Camping is actually what made me realize that we could do without so much stuff. We camp at the beach for a week every year (in a camper). The fact that we can live for a week with the minimal amount of stuff that we keep in our camper made me realize that we have too much stuff. I packed minimally really only bringing what I thought we beeded and we still really brought too many clothes and shoes, toys and even food.

  7. Michelle Davidson on 03/02/2018 at 1:38 AM

    We are trying to become MORE minimalist in our camping. We have a popup and 6 of us filling it gets really full really fast. We use a shampoo bar as our toiletry soap but we do pack in some dishsoap to wash things.
    We will be using some paper plates this time around instead of washing our plates each time mainly because we broke a few and I have not gotten any of the graniteware ones to replace them.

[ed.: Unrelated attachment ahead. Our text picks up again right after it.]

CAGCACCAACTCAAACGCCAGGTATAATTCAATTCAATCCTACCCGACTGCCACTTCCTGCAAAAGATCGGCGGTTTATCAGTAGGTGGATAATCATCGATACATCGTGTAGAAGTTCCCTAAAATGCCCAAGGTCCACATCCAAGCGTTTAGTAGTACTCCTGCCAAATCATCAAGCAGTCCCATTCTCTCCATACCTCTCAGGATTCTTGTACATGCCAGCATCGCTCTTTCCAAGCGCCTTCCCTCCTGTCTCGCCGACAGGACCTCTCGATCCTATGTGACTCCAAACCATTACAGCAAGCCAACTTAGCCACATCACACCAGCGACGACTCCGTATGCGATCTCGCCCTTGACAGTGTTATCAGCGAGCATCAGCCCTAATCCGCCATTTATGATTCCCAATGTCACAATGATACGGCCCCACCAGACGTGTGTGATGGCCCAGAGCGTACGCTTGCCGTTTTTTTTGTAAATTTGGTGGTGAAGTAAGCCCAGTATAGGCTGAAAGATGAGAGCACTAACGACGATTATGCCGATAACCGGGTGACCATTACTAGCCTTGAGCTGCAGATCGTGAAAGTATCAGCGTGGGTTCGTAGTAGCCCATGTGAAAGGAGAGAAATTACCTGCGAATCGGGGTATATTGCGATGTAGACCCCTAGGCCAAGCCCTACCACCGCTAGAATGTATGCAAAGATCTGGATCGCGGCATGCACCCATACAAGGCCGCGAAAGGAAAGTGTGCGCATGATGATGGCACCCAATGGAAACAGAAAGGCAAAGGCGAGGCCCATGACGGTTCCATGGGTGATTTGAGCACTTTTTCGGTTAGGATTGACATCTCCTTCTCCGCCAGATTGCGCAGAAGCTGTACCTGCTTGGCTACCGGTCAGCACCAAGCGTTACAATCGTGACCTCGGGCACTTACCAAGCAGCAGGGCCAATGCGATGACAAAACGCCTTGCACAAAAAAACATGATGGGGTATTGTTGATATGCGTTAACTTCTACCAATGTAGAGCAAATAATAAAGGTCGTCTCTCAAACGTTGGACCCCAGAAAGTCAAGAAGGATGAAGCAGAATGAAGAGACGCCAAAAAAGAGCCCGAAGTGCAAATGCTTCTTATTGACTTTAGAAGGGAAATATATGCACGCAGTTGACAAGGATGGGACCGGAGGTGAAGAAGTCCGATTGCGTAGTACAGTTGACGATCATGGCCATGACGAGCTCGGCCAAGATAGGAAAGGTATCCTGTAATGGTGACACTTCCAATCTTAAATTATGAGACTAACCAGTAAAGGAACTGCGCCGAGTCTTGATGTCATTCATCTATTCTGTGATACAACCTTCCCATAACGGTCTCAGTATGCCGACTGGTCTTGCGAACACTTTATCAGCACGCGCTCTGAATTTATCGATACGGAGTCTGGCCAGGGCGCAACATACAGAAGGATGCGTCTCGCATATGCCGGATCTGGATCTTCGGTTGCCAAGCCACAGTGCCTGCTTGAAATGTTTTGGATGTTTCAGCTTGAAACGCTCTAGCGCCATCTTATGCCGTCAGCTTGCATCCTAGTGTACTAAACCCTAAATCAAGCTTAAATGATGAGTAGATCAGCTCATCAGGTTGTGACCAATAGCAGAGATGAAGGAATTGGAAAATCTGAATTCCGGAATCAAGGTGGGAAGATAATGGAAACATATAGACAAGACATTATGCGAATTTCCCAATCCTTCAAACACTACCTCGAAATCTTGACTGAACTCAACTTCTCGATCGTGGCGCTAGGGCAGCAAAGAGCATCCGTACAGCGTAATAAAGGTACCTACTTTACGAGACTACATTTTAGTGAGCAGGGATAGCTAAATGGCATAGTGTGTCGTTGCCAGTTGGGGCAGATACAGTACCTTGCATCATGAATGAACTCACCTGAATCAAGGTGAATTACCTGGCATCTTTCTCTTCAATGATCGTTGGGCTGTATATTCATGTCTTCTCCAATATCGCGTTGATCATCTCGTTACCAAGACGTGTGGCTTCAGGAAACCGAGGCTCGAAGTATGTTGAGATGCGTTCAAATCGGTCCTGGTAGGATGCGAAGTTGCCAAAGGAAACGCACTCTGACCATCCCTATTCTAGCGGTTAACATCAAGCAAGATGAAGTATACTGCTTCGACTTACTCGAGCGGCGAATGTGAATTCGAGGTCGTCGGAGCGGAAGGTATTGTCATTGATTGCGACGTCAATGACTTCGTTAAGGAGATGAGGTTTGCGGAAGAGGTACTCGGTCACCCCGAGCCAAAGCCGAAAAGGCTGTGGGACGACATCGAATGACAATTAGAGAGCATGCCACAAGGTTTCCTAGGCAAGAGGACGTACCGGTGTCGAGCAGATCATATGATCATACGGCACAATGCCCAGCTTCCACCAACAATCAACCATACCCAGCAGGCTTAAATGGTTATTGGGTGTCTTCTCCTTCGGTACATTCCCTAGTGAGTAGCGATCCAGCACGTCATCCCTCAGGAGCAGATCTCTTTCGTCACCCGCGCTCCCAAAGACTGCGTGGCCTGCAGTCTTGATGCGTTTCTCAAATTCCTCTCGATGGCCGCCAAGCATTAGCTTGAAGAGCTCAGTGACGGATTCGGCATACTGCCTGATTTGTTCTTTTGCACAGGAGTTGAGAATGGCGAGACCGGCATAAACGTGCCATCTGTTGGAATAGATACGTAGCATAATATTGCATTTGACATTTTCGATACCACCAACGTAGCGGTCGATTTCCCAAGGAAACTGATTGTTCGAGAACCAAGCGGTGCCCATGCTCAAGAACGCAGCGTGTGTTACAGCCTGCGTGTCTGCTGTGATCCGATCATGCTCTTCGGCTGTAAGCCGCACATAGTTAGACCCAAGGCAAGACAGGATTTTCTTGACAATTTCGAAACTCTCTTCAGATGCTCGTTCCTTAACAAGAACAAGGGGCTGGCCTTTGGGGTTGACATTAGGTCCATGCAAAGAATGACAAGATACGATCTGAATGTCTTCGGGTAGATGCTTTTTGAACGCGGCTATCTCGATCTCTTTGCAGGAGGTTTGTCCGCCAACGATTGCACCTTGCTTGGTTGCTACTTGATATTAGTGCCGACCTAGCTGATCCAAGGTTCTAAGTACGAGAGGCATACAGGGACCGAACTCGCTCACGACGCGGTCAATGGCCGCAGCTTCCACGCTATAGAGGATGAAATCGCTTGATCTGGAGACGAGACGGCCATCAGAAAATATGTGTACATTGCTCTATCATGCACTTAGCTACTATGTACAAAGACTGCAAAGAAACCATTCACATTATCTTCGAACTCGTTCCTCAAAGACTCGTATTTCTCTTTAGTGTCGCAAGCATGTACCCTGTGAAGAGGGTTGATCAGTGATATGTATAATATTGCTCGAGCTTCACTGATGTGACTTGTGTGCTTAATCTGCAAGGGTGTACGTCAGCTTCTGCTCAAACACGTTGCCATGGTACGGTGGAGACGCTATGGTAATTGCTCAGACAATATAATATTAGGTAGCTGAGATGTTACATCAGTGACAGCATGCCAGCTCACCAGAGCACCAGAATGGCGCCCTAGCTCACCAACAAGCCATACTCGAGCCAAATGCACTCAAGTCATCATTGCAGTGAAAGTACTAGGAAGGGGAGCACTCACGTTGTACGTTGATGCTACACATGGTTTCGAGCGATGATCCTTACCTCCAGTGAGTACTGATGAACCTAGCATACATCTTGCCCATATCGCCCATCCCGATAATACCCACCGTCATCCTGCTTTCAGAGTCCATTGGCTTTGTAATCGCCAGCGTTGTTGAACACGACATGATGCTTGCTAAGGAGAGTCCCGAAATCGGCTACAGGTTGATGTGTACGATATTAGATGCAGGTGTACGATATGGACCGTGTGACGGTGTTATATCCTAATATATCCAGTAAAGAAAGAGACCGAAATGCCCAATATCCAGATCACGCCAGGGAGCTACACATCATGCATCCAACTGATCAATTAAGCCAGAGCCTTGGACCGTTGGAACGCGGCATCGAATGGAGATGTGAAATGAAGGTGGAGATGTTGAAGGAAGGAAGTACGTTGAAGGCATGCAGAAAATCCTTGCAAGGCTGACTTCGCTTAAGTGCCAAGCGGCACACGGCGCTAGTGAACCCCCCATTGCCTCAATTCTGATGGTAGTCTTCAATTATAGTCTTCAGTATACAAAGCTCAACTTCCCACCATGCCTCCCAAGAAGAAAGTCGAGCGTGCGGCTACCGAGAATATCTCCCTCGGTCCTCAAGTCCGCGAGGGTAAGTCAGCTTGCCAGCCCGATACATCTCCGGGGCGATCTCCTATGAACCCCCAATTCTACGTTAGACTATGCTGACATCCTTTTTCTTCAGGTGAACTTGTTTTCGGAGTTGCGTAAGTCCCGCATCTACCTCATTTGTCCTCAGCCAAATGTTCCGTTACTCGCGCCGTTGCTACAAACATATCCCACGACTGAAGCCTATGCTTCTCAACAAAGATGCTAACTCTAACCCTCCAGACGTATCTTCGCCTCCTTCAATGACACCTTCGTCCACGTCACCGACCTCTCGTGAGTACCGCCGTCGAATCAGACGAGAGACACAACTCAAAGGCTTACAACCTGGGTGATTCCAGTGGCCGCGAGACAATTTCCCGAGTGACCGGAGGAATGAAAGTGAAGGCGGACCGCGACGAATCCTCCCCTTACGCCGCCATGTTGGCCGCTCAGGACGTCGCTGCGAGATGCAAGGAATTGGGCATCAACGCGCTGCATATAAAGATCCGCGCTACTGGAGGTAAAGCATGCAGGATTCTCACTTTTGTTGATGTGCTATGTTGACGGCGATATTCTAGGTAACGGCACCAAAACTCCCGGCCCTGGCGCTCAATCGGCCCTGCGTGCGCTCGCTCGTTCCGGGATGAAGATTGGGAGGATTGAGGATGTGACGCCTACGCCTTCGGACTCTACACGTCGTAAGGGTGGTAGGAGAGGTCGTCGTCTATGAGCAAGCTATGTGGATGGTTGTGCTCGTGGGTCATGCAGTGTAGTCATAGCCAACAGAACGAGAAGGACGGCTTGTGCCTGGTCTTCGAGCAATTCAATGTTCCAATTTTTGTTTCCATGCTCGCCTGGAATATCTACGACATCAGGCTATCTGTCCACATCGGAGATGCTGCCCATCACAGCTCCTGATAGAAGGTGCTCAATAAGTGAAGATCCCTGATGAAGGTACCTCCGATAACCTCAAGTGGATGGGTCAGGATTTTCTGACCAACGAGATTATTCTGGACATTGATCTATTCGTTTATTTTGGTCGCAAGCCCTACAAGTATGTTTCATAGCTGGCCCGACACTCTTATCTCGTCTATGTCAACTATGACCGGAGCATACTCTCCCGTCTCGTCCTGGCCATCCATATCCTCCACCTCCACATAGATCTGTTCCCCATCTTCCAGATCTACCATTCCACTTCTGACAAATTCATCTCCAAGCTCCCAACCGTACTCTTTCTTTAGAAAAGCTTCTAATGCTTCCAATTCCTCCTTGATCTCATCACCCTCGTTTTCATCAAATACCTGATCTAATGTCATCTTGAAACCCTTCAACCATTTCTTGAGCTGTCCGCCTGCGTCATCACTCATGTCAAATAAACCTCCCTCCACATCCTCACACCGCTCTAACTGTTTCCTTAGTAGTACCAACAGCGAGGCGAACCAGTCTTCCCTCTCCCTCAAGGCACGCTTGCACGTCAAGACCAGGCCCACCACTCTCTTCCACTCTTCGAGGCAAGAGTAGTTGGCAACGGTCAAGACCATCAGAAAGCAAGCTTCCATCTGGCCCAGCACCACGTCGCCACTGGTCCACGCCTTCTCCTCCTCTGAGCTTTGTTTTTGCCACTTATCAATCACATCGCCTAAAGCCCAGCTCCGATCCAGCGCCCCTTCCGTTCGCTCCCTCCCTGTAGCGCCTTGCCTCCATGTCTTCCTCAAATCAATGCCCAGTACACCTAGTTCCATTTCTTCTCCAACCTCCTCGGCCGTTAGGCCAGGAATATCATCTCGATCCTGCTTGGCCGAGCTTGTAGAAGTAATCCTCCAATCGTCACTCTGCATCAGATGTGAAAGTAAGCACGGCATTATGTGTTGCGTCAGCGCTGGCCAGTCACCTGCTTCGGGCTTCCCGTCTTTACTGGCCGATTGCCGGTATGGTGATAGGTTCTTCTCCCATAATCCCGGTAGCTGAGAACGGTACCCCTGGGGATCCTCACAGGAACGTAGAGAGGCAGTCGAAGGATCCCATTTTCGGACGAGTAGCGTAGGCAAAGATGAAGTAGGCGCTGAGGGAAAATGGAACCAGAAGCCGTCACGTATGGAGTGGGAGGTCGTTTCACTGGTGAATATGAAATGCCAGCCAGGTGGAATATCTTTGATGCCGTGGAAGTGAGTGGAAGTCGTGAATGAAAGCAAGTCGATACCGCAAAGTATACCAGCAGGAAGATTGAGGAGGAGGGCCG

The kids now have a sleeping bag and travel pillow and that is it instead of the blankets/pillows/sheets we used to carry along. I am hoping it will keep the popup more organized too.

    I hate how long it took us to pack up and break down and put away the last time we went camping,

  8. Sara on 02/14/2019 at 12:58 PM

    I agree with Seven☝️. The only thing we do differently than you is we use actual plates and silverware. We see camping as getting back to nature, and using disposable is kind of counterintuitive to us. My husband has done backpacking, so we often have his backpacking stove (about the size of a sterno can) and a small kettle for boiling water to wash dishes.